Not only humans, Coronavirus may infect startup funding if history repeats itself

Startups in Asia, which already went through a relatively tough 2019 as funding remained sluggish throughout the year, might be staring at another rough patch ahead.

Not only humans, Coronavirus may infect startup funding if history repeats itself
Besides the woman, two other Keralite students from Wuhan, the epicentre of the virus that has claimed over 1,000 lives in China, had tested positive in Alappuzha and Kasaragod districts. (Reuters)

Startups in Asia, which already went through a relatively tough 2019 as funding remained sluggish throughout the year, might be staring at another rough patch ahead for at least next couple of months. So far, it has been largely due to the US-China trade tension, increased investors scrutiny before investing in startups (which applies to startups globally as well) with visible paths to profitability, a slowdown in China’s economy etc. “Asia remained the primary weak spot in the VC market globally…Compared to 2018 results, VC investments in Asia dropped more than 42 per cent, in part due to the lack of massive mega-deals in China in 2019,” KPMG said its Q4 2019 on VC investments.

However, what might take a toll on the existing sluggishness is the outbreak of novel Coronavirus that was declared as a Public Health Emergency last week by the World Health Organization (WHO). Taking a cue from outbreaks of deadly viruses in the past and how they have thwarted VC funding in startups, the Coronavirus outbreak might also hinder investments in the region’s startups. Although China’s Wuhan city, currently locked down, is the reported epicentre of the deadly virus, 28 countries globally have reported 28,348 confirmed cases and caused 565 deaths — 99 per cent of which (both cases and deaths) have been in China, according to Worldometer.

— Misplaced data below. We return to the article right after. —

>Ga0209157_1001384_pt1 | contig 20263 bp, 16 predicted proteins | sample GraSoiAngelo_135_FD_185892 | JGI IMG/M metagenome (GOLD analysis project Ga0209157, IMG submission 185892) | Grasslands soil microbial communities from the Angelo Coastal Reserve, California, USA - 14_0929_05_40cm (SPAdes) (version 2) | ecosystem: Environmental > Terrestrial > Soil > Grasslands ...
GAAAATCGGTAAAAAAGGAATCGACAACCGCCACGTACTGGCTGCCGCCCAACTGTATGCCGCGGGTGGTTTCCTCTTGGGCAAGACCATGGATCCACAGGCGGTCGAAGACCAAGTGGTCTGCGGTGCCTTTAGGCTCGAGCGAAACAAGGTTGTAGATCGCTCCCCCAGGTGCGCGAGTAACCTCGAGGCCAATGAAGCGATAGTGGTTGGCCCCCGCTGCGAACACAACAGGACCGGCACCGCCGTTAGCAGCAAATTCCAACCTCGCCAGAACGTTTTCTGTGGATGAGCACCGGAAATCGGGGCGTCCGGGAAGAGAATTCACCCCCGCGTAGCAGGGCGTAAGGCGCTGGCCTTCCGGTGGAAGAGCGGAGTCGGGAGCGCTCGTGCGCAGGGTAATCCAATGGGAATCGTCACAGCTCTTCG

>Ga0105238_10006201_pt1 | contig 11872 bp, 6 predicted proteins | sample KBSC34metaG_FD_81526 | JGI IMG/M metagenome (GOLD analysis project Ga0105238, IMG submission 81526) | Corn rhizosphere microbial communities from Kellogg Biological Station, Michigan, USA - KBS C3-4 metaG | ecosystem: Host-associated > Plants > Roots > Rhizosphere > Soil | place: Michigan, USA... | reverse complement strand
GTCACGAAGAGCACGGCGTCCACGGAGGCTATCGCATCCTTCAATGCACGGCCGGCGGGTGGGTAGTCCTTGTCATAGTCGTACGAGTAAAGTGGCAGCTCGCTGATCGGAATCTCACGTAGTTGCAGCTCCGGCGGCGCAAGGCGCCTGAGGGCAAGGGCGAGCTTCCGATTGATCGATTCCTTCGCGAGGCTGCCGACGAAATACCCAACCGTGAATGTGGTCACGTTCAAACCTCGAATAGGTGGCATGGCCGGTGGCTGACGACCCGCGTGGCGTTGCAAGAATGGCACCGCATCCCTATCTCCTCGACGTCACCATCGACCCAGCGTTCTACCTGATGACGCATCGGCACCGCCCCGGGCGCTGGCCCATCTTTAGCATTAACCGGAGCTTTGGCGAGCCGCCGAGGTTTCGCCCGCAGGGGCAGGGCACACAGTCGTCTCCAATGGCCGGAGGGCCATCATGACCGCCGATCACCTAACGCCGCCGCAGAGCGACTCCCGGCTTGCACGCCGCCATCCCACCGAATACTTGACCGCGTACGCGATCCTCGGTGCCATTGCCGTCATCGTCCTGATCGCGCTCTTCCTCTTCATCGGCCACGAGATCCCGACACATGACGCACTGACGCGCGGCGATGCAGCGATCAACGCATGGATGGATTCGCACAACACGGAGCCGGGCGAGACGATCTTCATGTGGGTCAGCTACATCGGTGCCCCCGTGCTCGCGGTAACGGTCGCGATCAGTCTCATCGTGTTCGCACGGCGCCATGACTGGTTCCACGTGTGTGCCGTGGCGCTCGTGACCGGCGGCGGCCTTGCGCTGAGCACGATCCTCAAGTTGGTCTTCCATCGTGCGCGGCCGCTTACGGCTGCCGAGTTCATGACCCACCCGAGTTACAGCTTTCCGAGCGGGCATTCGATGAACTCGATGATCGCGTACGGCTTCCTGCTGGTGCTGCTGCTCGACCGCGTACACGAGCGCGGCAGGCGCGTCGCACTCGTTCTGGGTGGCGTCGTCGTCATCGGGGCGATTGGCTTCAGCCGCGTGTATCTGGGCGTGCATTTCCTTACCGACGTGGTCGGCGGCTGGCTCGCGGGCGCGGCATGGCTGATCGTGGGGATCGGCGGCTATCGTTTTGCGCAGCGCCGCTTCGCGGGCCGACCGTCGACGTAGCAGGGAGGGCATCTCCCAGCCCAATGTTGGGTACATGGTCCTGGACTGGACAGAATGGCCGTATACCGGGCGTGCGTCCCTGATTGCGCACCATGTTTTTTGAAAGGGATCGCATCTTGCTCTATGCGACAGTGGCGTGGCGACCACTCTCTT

Back in November 2002, the SARS (Severe Acute Respiratory Syndrome) outbreak appeared in Southern China’s Guangdong province that spread to more than 12 dozen countries. Total cases reported were around 8,100 and the death toll stood at around 774. This was until May 2004 when WHO announced that the outbreak has been contained. During this period, which was 2003 and 2004, private investments in Asia stood at 27 per cent and 29 per cent respectively below 2002 levels, according to CB Insights. The recovery was visible in Q3 2004. A year later, the Asian investments in private businesses hit a new high including Alibaba’s $1 billion funding from Yahoo.

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“There will be some impact of around 10-20 per cent but it won’t be as high as 50 per cent because I expect they will contain it in two-three months. There may be a slowdown specifically in China but cannot say the same for other Asian countries. It is hard to comment but we can say something might happen if we take a cue from previous similar outbreaks,” Abhishek Goyal, Founder, Tracxn — a global startups tracker — told Financial Express Online.

China is a different beast today than it was in 2002 or 2003. Today, a lot of concentration of capital in China for investment is already from domestic investors. So, Chinese VC funds are all funded by LPs including country’s banks, insurance companies, technology companies. So the question of Coronavirus impact on investment comes when there is capital flight,” Brij Bhasin, General Partner at Asia-focused early-stage venture capital fund Rebright Partners told Financial Express Online.

The private investment market in technology and startups once again squeezed during the 2015-16 Zika virus outbreak in Brazil and the rest of South America particularly. The public health emergency was declared in February 2016 but was lifted in November 2016 itself. However, as of July 2019, WHO in a Zika virus update said 87 countries had evidence of the virus which was “primarily transmitted by the bite of an infected mosquito from the Aedes genus, mainly Aedes aegypti, in tropical and subtropical regions,” according to WHO. The investment activity in 2016 went down by 50 per cent vis-a-vis 2015, only to bounce back at a whopping 404 per cent in 2017, data from CB Insights showed.

“There might be some temporary slowdown particularly in China due to this (Coronavirus) but it won’t be the reason if investment activity remained soft this year as well in the region,” an industry expert told Financial Express Online. Chinese venture capital has been on a steady decline since Q2 2018 when it peaked to nearly $35 billion to around $4 billion in Q4 2019, as per Crunchbase data. The volume too had plunged from around 975 deals in Q3 2018 to around 150 deals in Q4 2019.

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First published on: 06-02-2020 at 18:29 IST